“Necropolis: Disease, Power, and Capitalism in the Cotton Kingdom,” 10/28 Colloquium w/ Stanford University Historian Kathryn Olivarius
For the final October colloquium at the Kinder Institute, Stanford University Assistant Professor of History Kathryn Olivarius will provide an overview of her research on yellow fever, immunity, and inequality in antebellum New Orleans. The talk will be held at 3:30pm in Jesse Hall 410. Anyone interested in attending virtually can do so via YouTube (link here) or Facebook (link here, account required).
Antebellum New Orleans sat at the heart of America’s slave and cotton kingdoms. But it was also the nation’s “necropolis,” with epidemic yellow fever killing thousands each summer and leaving countless more orphaned, widowed, and bereaved. Stanford University’s Kathryn Olivarius shows how this city became stratified between the “acclimated” and “unacclimated,” why these immunity labels mattered, and how yellow fever was mobilized by white elites to further divide and exploit the population.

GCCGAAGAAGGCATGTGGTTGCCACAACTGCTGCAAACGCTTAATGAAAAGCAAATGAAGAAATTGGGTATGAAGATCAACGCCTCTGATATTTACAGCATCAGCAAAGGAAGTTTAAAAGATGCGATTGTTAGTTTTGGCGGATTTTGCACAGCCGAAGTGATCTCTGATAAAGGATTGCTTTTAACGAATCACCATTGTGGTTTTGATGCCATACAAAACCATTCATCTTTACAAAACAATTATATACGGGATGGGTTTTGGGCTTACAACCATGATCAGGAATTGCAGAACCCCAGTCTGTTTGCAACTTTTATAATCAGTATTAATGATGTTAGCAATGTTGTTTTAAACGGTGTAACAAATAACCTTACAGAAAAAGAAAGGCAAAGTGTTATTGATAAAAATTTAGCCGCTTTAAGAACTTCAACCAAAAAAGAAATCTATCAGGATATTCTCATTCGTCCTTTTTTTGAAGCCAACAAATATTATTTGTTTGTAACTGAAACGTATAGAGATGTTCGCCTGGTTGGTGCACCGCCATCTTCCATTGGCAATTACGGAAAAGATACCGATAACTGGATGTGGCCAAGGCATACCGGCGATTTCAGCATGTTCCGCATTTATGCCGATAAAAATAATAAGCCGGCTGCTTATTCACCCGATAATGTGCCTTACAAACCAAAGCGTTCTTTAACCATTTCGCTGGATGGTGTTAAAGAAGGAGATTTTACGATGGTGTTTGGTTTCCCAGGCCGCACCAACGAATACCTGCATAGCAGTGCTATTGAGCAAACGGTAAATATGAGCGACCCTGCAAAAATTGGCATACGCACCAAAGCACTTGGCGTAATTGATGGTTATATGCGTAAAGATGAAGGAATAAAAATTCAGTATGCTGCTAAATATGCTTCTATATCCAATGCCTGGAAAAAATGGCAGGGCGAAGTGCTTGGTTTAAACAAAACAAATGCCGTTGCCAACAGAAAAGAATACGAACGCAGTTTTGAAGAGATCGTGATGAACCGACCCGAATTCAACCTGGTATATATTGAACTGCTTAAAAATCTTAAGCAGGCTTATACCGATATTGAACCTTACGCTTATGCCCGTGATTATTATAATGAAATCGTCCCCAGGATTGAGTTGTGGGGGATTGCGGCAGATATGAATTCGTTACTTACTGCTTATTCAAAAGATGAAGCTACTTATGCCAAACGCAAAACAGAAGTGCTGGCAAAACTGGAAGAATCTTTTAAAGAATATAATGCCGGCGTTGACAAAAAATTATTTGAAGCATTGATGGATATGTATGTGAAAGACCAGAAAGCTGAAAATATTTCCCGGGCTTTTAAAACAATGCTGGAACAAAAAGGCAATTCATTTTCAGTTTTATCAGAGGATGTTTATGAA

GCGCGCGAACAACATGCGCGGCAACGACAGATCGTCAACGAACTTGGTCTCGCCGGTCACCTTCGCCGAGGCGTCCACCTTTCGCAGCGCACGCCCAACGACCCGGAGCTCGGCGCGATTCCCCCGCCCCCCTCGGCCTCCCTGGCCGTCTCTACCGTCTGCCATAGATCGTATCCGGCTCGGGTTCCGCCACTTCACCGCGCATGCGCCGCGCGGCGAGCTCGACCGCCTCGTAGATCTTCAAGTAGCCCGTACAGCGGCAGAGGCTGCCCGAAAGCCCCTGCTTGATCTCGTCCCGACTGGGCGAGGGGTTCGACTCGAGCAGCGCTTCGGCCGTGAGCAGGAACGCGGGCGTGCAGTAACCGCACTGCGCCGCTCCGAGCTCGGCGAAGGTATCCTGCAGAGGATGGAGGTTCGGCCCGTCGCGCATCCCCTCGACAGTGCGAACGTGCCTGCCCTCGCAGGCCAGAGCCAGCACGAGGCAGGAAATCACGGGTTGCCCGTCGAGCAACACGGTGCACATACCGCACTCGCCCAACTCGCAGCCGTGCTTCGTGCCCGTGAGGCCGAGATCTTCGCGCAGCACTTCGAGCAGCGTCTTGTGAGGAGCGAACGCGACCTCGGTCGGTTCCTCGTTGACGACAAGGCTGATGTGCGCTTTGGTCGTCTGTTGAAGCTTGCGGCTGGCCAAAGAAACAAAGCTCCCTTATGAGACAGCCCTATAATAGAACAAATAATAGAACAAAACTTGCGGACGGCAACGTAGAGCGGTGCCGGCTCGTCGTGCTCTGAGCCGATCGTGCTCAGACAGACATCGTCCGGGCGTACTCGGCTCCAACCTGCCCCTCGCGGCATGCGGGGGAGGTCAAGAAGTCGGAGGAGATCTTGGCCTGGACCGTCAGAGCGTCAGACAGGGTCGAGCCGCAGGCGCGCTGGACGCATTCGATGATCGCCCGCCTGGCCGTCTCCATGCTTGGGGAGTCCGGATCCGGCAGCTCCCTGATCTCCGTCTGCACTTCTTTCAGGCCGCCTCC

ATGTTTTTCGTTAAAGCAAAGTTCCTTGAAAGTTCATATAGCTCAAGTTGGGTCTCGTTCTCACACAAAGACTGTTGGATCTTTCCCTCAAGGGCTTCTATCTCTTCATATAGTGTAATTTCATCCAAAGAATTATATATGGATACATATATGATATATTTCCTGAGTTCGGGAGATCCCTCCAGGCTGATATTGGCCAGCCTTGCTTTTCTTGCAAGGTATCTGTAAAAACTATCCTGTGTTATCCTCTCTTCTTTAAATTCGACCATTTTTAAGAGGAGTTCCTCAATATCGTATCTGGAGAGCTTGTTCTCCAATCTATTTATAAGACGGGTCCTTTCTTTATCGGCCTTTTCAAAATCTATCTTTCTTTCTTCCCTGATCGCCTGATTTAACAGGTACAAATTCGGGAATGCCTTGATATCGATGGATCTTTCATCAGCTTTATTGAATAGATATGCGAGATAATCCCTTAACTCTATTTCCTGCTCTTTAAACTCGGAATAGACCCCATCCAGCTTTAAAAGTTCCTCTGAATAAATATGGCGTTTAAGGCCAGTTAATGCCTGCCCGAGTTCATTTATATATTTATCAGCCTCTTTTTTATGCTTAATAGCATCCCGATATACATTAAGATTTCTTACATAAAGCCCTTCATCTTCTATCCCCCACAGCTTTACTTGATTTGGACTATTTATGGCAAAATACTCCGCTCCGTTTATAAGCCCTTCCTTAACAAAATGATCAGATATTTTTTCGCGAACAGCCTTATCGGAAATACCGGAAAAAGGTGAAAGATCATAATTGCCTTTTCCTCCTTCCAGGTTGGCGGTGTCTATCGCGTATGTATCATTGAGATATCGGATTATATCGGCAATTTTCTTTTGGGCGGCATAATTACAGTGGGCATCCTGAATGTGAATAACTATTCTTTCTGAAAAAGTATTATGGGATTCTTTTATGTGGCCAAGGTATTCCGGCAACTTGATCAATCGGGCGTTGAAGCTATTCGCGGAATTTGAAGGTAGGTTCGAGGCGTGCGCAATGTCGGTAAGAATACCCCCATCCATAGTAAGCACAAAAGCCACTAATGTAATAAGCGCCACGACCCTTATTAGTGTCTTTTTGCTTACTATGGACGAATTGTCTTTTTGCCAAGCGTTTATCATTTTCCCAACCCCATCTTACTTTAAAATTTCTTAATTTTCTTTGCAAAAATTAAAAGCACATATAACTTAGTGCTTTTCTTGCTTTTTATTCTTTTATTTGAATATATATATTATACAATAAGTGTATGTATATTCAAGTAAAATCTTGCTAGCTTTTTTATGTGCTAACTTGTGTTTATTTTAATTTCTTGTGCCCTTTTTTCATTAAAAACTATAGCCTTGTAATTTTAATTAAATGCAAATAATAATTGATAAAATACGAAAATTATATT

A historian of the 19th-century U.S., primarily interested in the antebellum South, Greater Caribbean, slavery, capitalism, and disease, Kathryn Meyer Olivarius received her B.A. in History from Yale and her M.St. and D.Phil. from Oxford. She currently serves as Assistant Professor of History at Stanford University. She is the author of Necropolis: Disease, Power, and Capitalism in the Cotton Kingdom (Harvard University Press, Belknap imprint, 2022), and prior to joining the faculty at Stanford, she served as a Past and Present Postdoctoral Fellow at the Institute of Historical Research at the University of London.